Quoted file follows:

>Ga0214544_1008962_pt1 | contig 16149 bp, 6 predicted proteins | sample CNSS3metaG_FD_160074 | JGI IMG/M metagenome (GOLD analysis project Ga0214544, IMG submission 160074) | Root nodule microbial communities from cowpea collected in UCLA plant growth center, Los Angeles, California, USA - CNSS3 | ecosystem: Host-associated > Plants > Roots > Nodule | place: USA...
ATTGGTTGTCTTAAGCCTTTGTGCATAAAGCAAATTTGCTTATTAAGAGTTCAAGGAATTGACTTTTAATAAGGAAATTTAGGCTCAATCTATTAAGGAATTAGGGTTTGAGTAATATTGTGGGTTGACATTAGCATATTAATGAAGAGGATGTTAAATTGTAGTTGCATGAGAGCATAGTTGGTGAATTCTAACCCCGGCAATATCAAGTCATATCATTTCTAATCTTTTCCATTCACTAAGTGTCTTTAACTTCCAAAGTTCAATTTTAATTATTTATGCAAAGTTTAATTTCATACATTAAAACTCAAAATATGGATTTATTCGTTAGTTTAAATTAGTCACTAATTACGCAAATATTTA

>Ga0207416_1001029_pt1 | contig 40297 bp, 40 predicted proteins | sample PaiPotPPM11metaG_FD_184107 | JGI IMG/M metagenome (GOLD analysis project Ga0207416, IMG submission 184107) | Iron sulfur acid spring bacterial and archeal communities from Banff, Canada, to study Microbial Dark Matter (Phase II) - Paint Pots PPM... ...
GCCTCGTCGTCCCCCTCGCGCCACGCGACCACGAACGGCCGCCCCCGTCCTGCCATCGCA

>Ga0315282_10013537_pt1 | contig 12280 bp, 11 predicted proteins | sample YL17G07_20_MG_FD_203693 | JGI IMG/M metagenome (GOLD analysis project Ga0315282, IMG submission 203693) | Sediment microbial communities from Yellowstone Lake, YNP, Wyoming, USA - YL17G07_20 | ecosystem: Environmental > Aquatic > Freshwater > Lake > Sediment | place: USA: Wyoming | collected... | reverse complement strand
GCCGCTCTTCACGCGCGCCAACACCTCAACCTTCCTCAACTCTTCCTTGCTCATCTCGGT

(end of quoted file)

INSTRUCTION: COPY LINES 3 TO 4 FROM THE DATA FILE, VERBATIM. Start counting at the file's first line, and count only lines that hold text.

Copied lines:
>Ga0207416_1001029_pt1 | contig 40297 bp, 40 predicted proteins | sample PaiPotPPM11metaG_FD_184107 | JGI IMG/M metagenome (GOLD analysis project Ga0207416, IMG submission 184107) | Iron sulfur acid spring bacterial and archeal communities from Banff, Canada, to study Microbial Dark Matter (Phase II) - Paint Pots PPM... ...
GCCTCGTCGTCCCCCTCGCGCCACGCGACCACGAACGGCCGCCCCCGTCCTGCCATCGCA